5 Minute Inspiration: How making water cheaper produces more milk and food

by 08th Aug 2018
Milk being tested at a community milk collection hub in the West Bank Milk being tested at a community milk collection hub in the West Bank

In the West Bank and Gaza, CARE helped farmers raise milk production by 10% and reduced the cost of water by 80%. To achieve this it wasn’t enough to look at just a farmer’s skills or livestock techniques. We had to look at the whole market system and use rigorous research to guide the programmes. In the West Bank and Gaza, although the market system faces threats every day, it’s still the best bet for sustainable change. Here is what we achieved and how we did it.

 What did we accomplish?

  • Made water cheaper: The project worked with communities to build or rehabilitate water systems, and resulted in water prices that were 80% lower than before the project started.
  • Created more food: Milk production rose by 10%, and in some communities, olive production rose by as much as 50%, largely because of improved techniques and systems that made water more available.
  • Made it easier to raise livestock: The production of fodder for animals nearly doubled, and the cost of feeding an animal dropped by 20%.
  • Reduced food waste: The project trained farmers to use better milking equipment, and reduced the amount of milk wasted by 57%.
  • Improved access to services and information: The cost of extension services was cut in half, and yearly vet visits to farmers more than doubled. That leads to healthier cows, and more milk.

How did we get there?

  • Do our homework: The project conducted extensive research on the local market and community challenges, not just at the beginning of the project, but along the way, to make sure they were doing the right activities.
  • Get buy in from the community: The project got community groups, businesses, the Ministry of Agriculture, and others to help design the project and make choices along the way. The Ministry of Agriculture said this project was more aligned with government strategies than anything they had ever seen.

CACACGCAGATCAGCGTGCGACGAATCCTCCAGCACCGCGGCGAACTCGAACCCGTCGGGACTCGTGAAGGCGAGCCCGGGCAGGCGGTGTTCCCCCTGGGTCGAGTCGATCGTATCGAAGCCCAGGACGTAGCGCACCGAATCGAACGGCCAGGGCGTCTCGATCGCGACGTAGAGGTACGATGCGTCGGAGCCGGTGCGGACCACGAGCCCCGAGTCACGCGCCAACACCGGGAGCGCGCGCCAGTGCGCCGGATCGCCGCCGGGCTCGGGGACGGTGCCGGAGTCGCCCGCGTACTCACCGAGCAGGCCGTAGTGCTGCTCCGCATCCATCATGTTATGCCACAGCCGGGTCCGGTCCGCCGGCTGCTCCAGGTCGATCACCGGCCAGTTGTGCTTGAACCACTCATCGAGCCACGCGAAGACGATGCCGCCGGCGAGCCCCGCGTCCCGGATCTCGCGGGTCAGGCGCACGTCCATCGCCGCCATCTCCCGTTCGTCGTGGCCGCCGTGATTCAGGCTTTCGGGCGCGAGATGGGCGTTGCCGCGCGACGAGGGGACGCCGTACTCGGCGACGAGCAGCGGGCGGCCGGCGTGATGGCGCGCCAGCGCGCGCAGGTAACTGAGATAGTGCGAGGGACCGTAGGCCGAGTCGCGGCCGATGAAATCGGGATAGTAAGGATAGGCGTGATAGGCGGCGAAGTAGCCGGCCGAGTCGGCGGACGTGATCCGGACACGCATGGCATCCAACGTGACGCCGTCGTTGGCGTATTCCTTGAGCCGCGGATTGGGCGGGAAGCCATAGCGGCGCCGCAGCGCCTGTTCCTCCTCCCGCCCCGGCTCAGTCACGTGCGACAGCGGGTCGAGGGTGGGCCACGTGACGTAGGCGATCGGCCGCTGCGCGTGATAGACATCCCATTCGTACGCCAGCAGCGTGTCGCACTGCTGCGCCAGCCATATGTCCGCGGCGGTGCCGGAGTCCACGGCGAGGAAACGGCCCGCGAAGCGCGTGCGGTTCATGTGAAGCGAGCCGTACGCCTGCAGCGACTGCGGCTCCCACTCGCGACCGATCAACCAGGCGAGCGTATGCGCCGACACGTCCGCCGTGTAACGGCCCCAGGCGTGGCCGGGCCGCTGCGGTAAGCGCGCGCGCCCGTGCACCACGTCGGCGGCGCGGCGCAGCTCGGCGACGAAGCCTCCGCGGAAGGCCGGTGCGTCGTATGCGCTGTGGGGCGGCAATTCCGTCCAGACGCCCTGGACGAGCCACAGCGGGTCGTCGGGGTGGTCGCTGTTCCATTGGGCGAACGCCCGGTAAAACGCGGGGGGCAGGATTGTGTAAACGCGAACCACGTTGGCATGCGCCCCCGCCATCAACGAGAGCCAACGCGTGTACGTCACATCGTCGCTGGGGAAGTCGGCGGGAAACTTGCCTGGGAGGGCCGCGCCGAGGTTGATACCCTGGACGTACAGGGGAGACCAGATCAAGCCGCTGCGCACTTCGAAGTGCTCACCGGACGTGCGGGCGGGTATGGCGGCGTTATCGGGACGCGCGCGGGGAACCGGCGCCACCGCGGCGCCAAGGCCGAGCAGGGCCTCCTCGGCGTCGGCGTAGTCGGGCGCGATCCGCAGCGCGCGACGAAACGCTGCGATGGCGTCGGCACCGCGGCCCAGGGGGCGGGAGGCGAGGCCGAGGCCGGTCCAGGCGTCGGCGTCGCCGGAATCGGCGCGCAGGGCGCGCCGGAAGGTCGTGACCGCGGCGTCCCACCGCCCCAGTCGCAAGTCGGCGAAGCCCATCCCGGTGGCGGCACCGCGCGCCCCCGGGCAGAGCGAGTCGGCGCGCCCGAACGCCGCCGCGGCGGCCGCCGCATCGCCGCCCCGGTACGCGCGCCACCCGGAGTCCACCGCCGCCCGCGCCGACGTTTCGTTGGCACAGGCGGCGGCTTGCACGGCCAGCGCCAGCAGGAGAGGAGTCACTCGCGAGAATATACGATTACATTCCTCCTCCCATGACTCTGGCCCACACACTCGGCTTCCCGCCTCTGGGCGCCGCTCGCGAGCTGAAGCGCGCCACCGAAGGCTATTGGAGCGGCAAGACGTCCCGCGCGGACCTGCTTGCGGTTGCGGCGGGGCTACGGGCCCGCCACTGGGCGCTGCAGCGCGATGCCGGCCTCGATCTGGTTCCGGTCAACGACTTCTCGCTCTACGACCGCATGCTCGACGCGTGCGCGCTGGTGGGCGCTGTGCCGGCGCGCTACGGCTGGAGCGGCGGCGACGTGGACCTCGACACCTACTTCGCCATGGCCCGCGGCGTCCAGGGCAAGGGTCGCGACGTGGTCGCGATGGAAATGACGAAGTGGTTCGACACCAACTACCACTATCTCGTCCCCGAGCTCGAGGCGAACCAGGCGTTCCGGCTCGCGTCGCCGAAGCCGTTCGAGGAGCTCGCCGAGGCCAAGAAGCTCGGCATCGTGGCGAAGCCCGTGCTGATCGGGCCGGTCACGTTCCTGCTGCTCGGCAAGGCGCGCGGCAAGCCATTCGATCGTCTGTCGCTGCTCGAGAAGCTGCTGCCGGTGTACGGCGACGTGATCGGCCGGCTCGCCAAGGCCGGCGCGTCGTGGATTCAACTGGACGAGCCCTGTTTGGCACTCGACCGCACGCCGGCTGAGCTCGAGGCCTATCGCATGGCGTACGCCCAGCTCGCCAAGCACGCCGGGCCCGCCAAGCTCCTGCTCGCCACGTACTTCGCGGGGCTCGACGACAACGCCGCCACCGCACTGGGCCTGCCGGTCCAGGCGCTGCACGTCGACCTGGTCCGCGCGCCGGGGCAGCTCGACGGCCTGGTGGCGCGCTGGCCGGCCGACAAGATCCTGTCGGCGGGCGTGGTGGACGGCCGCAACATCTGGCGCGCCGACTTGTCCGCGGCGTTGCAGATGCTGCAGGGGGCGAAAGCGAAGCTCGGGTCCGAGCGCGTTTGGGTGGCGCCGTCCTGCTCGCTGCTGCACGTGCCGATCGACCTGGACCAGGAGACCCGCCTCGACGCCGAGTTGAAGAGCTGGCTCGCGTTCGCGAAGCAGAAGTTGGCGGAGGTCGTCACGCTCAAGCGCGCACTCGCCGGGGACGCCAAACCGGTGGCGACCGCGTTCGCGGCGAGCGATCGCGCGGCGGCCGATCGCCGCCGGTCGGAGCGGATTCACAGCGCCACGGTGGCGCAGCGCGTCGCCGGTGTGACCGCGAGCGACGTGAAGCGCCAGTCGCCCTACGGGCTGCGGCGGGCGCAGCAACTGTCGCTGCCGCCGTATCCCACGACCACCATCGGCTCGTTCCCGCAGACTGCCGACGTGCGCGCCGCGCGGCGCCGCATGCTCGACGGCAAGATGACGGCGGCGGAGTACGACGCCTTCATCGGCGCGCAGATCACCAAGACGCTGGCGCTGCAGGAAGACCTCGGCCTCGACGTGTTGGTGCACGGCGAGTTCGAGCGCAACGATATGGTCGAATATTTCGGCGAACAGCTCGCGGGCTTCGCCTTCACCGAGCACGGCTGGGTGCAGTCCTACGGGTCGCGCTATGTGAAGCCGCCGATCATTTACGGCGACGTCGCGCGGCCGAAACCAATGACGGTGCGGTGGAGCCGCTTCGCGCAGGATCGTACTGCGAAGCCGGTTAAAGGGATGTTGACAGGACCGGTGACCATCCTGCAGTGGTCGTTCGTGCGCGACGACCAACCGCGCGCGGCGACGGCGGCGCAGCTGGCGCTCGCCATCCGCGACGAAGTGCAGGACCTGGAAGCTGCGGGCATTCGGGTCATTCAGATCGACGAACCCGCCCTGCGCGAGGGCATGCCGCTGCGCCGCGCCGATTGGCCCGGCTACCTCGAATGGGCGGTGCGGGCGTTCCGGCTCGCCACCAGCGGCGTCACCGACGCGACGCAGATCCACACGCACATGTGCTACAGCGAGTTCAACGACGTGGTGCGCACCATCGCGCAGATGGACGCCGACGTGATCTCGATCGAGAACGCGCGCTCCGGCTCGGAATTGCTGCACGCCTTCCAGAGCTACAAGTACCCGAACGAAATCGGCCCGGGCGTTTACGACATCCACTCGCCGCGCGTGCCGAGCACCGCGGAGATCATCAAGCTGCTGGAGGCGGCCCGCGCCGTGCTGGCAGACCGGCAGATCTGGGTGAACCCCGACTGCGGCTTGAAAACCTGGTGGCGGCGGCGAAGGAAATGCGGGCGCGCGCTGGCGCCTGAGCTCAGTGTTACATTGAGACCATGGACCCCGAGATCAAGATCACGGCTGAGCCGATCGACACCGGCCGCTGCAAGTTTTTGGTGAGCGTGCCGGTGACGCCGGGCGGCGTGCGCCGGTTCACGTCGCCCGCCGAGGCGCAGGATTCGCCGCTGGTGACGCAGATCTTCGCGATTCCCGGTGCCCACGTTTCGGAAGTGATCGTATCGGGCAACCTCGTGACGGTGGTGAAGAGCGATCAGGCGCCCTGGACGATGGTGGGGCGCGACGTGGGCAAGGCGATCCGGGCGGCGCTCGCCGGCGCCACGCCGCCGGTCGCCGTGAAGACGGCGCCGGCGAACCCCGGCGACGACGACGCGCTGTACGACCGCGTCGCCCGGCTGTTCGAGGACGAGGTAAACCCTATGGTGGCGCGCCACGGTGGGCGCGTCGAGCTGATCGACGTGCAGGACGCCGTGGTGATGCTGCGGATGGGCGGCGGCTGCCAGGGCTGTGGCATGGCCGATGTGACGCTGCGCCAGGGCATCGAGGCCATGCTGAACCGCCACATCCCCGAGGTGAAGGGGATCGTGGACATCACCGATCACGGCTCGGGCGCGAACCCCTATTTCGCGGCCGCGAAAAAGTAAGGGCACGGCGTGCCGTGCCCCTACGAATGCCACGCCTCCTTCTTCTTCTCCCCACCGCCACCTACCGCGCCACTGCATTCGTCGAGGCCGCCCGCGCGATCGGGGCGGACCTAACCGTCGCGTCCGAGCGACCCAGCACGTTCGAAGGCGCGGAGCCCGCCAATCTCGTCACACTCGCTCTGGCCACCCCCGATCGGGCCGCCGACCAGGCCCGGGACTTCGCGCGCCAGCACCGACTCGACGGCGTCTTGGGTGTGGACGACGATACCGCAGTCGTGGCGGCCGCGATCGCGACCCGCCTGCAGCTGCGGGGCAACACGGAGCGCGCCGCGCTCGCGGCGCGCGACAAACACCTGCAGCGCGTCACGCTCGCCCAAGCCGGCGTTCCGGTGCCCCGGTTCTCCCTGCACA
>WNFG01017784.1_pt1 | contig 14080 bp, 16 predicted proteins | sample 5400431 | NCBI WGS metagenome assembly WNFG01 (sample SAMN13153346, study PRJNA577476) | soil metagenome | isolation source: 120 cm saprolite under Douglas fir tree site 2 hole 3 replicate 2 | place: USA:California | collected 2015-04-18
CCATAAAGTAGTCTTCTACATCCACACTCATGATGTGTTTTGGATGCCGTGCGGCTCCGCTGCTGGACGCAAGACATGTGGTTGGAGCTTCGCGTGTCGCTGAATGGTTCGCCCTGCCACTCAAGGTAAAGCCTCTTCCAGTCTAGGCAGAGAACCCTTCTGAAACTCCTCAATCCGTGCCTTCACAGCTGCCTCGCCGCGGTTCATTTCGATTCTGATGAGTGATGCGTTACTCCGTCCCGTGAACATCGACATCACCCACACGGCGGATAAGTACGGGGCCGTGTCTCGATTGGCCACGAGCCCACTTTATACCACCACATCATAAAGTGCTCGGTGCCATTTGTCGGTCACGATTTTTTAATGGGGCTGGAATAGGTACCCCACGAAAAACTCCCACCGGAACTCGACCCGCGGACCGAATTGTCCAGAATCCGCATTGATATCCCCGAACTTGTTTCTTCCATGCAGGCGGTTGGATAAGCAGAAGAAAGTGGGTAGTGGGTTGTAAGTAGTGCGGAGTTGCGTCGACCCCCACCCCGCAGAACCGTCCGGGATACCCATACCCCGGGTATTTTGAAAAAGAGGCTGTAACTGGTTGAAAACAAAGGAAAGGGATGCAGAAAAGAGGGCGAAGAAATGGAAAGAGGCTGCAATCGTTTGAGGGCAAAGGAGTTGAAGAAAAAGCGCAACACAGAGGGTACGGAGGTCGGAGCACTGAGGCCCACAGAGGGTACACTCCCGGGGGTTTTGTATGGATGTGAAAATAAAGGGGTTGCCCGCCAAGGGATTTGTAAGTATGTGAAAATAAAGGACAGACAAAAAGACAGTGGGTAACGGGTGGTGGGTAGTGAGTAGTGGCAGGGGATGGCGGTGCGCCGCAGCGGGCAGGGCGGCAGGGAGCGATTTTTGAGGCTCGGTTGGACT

• Strengthen networks: The project worked with 17 community based organisations and 3 farmers’ cooperatives to build stronger business skills and more collective bargaining power so farmers could take advantage of other market opportunities.
  • Absorb risks for the poorest people: The project designed all of its trainings around experimental, hands on Farmers’ Field School approaches. That means farmers can try out new techniques and approaches without having to take risks on their own animals to see what works for them.
  • Look at the whole market: The project focused on opportunities that would be accessible for women, had local market demand, and had local suppliers and experts who could support producers after they set up businesses.
  • Build infrastructure: In addition to water points, the project helped rebuild agricultural roads so people could access markets, fields, and veterinary services. That critical infrastructure gives people chances to connect and build social networks as well.

The Rawasi project worked from 2013 to 2016 to strengthen livestock holders’ livelihoods in the West Bank and Gaza, ultimately reaching 12,000 people. The project was funded by the Austrian Development Corporation. CARE partnered with the International Center for Agriculture Research in Dry Areas and the Palestinian Agriculture Relief Committee.

Want to learn more?

Take a look at the project evaluation.

Note: The photo used to illustrate this blog is not directly from the project described.

Emily Janoch

Emily Janoch is Senior Technical Advisor on Knowledge Management for the CARE USA Food and Nutrition Security team focusing on ways to better learn from and share practical experience on eradicating poverty through empowering women and girls. She focuses on learning from programming and using that learning to improve impact.

With four years of on-the-ground experience in West Africa, 10 years of development experience, and academic publications on community engagement and the human element in food security in Africa, Emily is especially interested in community-led development. She has experience in food security, nutrition, health, governance, and gender programming, and has a BA in International Studies from the University of Chicago, and a Masters' in Public Policy in International and Global Affairs from the Harvard Kennedy School.

Email: ejanoch@care.org